After Effecs Tutorials: Series 2 - Character Rigging with Puppet Pins

Part 3: Rigging the Upper Body

Published: 22 Feb 2017 through 1 Mar 2017

Part 3 is in two installments. In the first installment we will rig her arms and hand positions with Duik’s help. The second installments adds a slider controller so Angie can place her arms behind her back. We’ll also write expressions to enable a cloth response to her shirt when she bends her arms.

What you should know before beginning this tutorial

You should have completed Parts 1 & 2 if you plan to follow along with these installments.

2.3a Rigging Angie’s arms and hand controls

The arms are a basic Duik rig with the added feature of switch layers for the hands. The rigging of the arms is very much like the previous rigging of the legs.

Video Published: 22 Feb 2017

2.2b Shoe Controls and Rigging Angie’s Spine

We’ll be working with transparency of the shirt layers to allow Angie to place her arms behind her back. Unlike Stickman’s rig, we’ll be using a slider controller instead of checkboxes to achieve this. Then we’ll create special masks to enable a cloth response in Angie’s shirt as she moves her arms upward.

Video Published: 1 Mar 2017

More about the cloth response expression in tutorial 2.3b

Edited For Clarity: 24 Jul 2017

I used the linear expression in tutorial 2.3b to create the cloth response of Angie’s shirt when she moves her arms. The resulting expression for the left arm shirt cloth as explained in the tutorial is:

R=thisComp.layer(“B_L Upper Arm”).transform.rotation;

if(R>=180.8 && R<=258.3){

X=linear(R,180.8,258.3,-50,0);

Y=linear(R,180.8,258.3,-25,0);

P=[X,Y];

}else{

P=[0,0];

}

P

As I’ve mention before, I don’t try to compress my expression code to it’s simplest form. Instead, I try to lay it out so it it is very clear what’s going on in each line. It’s easier, at least for me, to find coding errors when they pop up – and they will pop up. However, I want to mention that the above code could be written with fewer lines. The last two variables (P1, P2) in linear(V, Vmin, Vmax1, P1, P2) don’t need to be written separately. These variables, as with all JavaScript variables, can hold arrays as well.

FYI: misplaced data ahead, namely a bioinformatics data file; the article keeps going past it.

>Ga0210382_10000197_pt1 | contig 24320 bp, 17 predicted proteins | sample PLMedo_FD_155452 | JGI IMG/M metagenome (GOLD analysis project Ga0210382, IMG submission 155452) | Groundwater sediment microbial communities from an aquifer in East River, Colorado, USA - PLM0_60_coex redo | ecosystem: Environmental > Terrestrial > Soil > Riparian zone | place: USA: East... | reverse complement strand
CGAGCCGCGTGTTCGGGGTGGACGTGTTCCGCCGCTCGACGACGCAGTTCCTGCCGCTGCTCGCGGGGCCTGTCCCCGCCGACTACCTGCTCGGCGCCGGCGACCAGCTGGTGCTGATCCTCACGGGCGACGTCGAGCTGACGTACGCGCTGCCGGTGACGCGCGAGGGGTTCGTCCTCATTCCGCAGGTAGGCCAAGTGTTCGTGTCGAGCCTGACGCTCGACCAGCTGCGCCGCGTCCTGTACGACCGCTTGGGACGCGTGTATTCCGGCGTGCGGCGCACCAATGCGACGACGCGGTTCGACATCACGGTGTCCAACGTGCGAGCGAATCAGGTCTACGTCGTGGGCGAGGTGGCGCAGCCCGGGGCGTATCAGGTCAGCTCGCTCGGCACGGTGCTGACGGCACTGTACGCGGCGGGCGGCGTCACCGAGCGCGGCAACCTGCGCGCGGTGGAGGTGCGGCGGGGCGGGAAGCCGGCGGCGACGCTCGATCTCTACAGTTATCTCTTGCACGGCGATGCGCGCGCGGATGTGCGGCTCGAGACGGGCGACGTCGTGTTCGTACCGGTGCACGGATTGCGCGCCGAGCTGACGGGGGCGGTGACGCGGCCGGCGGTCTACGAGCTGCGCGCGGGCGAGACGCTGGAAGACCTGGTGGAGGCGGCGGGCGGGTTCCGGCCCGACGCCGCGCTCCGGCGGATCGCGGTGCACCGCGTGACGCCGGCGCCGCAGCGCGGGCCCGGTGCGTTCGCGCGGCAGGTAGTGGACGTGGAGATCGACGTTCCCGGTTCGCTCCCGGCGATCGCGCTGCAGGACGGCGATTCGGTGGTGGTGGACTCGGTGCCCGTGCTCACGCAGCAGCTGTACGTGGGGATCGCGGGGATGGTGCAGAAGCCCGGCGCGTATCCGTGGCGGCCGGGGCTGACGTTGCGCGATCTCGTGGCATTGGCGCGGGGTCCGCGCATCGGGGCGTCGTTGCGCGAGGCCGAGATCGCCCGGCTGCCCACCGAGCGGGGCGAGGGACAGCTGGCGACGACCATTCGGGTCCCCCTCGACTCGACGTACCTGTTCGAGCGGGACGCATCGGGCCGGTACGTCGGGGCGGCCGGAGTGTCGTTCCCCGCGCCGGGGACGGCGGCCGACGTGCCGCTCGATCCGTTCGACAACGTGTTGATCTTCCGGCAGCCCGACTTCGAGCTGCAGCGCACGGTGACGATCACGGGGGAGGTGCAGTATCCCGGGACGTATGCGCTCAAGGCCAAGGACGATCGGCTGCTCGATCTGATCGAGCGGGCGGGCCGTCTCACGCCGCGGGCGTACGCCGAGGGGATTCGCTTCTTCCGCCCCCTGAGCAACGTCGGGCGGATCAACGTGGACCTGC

So, instead of separating the (X, Y) values for the puppet pin that controls the cloth location, we can enter them in as arrays, or (X, Y) coordinate pairs. Arrays are placed in brackets, so in this case an array with (X,Y) values would be written [X,Y].

This:

X=linear(R,180.8,258.3,-50,0);

Y=linear(R,180.8,258.3,-25,0);

P=[X,Y];

Can be compressed into this:

P=linear(R,180.8,258.3,[-50,-25],[0,0]);

The variable P is an arbitrary choice (standing for position) and will be expressed as an array containing both the X and Y results in both forms of the expression above.

The array range is based on [0, 0], which is the starting position of the cloth puppet pin when the bone rotation is at 258.3, through [-50,-25], the (X, Y) position of the puppet pin when the bone rotation is at 180.8.

So the script could be written like so:

R=thisComp.layer(“B_L Upper Arm”).transform.rotation;

if(R>=180.8 && R<=258.3){

P=linear(R,180.8,258.3,[-50,-25],[0,0]);

}else{

P=[0,0];

}

P

*Don Q Media  and Jared Mark Graham have no affiliation with Adobe Systems Inc.